State school officials said they are planning to release another round of American Rescue Plan funding to child care providers early next year.
Child care providers have received $158 million in direct payments from ARPA funds and the Maryland State Department of Education is holding, but has not yet disbursed, $138 million of direct payments to child care providers.
Justin Dayhoff, assistant superintendent of financial planning operations and strategy for MSDE, told the Joint Committee on Children, Youth and Families on Thursday that MSDE plans to release grants for the second round of direct payments early next year.
“Our goal overall is to…get this into the hands of providers as soon as possible,” Dayhoff said. He added that MSDE has been reviewing feedback from child care providers to make the grant application process easier.
Including the grant application and processing time, child care providers will most likely receive that direct payment from MSDE next spring, said Christina Peusch, executive director of Maryland State Childcare Association.
It is critical for child care providers — many of whom have struggled to stay open during the work disruptions and uncertainties of the COVID-19 pandemic — to know how much they could be eligible for and when they would receive the grant from this second round of ARPA funding, Peusch said.
“If people know what they’re going to get and when they’re going to get it, they might think they can stay open a little longer,” she said. “They are called rescue stabilization funds for a reason.”
MSDE distributed the first round of payments to child care providers in the fall, but their advocates took issue with the slow distribution. Child care providers were told that they would receive their funds by Sept. 30, but were told only two days before that they would not receive funds by that date, according to Peusch.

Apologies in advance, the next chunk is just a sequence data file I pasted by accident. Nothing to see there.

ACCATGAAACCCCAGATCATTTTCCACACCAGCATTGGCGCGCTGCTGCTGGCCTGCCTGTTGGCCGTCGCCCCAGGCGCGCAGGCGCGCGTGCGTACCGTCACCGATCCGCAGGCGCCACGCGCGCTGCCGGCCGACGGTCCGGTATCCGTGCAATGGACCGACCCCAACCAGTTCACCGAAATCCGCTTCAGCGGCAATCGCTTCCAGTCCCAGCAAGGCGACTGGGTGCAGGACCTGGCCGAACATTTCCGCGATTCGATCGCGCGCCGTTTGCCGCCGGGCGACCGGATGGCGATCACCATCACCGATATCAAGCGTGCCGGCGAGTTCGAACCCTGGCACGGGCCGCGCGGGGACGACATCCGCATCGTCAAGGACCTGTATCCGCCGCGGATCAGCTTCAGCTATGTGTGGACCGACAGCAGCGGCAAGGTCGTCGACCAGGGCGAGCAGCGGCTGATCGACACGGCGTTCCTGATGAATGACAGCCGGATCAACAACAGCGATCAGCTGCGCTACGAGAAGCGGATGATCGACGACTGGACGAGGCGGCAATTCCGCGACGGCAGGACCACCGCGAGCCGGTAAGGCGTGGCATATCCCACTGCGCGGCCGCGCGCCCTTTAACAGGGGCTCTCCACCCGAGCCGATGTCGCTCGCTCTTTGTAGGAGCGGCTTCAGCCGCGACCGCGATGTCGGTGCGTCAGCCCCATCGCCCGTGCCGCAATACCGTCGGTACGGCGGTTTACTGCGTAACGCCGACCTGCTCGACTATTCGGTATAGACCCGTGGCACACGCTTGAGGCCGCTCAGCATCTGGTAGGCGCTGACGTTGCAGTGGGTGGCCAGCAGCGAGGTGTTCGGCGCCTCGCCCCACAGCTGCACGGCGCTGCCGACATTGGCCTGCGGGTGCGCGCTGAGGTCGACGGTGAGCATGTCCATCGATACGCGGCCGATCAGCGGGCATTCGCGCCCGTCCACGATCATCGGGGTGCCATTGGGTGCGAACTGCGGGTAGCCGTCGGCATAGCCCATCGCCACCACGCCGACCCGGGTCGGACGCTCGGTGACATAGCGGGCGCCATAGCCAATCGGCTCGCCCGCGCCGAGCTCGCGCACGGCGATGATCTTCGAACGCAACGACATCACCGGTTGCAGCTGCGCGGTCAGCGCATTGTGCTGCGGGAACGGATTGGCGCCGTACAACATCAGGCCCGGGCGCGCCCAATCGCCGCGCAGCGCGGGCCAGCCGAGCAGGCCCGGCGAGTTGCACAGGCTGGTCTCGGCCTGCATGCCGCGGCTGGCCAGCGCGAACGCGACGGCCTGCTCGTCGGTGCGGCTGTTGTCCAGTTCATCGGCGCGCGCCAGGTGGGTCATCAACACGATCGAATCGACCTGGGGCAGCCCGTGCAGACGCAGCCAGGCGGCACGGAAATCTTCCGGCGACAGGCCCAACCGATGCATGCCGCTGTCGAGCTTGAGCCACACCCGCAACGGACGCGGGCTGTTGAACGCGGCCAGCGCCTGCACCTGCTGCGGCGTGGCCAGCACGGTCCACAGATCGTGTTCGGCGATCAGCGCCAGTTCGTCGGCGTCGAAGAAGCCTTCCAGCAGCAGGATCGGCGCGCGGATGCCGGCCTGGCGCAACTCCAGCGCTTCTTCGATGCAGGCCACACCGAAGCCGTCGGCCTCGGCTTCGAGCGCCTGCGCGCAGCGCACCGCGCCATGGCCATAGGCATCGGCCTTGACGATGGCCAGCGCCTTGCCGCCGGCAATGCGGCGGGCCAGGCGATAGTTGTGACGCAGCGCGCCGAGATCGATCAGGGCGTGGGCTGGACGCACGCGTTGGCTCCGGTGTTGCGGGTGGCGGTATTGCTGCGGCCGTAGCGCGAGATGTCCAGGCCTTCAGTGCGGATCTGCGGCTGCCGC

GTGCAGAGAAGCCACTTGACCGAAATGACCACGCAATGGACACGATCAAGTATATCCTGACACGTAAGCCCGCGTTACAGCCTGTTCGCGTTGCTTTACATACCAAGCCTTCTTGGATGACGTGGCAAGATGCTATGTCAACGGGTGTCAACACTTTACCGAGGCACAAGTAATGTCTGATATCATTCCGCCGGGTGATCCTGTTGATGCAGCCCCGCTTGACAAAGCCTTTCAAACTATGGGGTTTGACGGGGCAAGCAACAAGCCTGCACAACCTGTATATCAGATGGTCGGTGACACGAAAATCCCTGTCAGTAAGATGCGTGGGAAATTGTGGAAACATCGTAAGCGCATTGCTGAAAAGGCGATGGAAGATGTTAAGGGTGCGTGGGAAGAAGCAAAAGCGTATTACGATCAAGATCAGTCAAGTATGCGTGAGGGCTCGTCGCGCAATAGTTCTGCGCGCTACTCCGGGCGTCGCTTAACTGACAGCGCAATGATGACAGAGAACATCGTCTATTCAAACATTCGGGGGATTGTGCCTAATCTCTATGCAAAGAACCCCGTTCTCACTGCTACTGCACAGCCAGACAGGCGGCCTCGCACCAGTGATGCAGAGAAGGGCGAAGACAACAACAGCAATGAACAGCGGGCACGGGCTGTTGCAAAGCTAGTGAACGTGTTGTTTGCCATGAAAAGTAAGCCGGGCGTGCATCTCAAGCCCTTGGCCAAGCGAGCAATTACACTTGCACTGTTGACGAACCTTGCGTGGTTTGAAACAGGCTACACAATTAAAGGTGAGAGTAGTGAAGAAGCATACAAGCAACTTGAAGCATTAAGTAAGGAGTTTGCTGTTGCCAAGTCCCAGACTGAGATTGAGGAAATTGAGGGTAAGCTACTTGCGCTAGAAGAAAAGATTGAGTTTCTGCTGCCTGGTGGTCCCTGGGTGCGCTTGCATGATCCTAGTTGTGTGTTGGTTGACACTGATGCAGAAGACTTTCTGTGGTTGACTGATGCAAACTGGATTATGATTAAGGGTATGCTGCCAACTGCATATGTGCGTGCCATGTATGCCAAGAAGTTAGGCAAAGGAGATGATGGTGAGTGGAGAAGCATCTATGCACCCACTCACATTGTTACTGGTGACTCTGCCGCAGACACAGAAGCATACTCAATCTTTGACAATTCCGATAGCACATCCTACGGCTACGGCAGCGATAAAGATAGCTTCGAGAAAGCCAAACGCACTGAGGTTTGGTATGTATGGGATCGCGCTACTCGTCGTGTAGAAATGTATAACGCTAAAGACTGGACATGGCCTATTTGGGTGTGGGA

Out of 7,200 child care providers in the state, 5,757 providers applied for ARPA funds and 90% of applicants received funding, according to MSDE.
MSDE said in a statement that they respect the child care community and expedited the grant application and approval process, highlighting that Maryland was one of the first states to distribute funds.
Scholarship fund confusion
In a November committee hearing, child care advocates told of confusion about and payment delays from the state’s Child Care Scholarship Program — which provides low-income families with financial assistance. Parents and child care providers who have called the program office have had a hard time reaching a person to help them with the application, they said.
Only thirty percent of parents who applied to the scholarship programs in September got that financial aid, according to Steven Hicks, MSDE’s assistant state superintendent for early childhood. Among the most common reasons for denying an application was missing documents, such as proof of identity and income, he said.
Through focus groups and webinars, MSDE will look into why parents are having trouble with their applications and why some parents are being denied, Hicks said. Starting in February, parents will be able to interact directly with someone at Maryland’s regional Child Care Resource Centers for assistance with their application, he said.
Child care providers are supposed to get payments from the child care scholarship program within 7-10 business days, but Del. Jared Solomon (D-Montgomery) said, from what he has heard from providers about how these payments are processed, there is a “disconnect” between what providers reported and how MSDE has said the payments are processed.
Hicks said MSDE is going to better analyze the data to figure out why some providers are not receiving payments in a timely manner. The goal is to get more providers to accept child care scholarships so that more families have access to childcare, he said.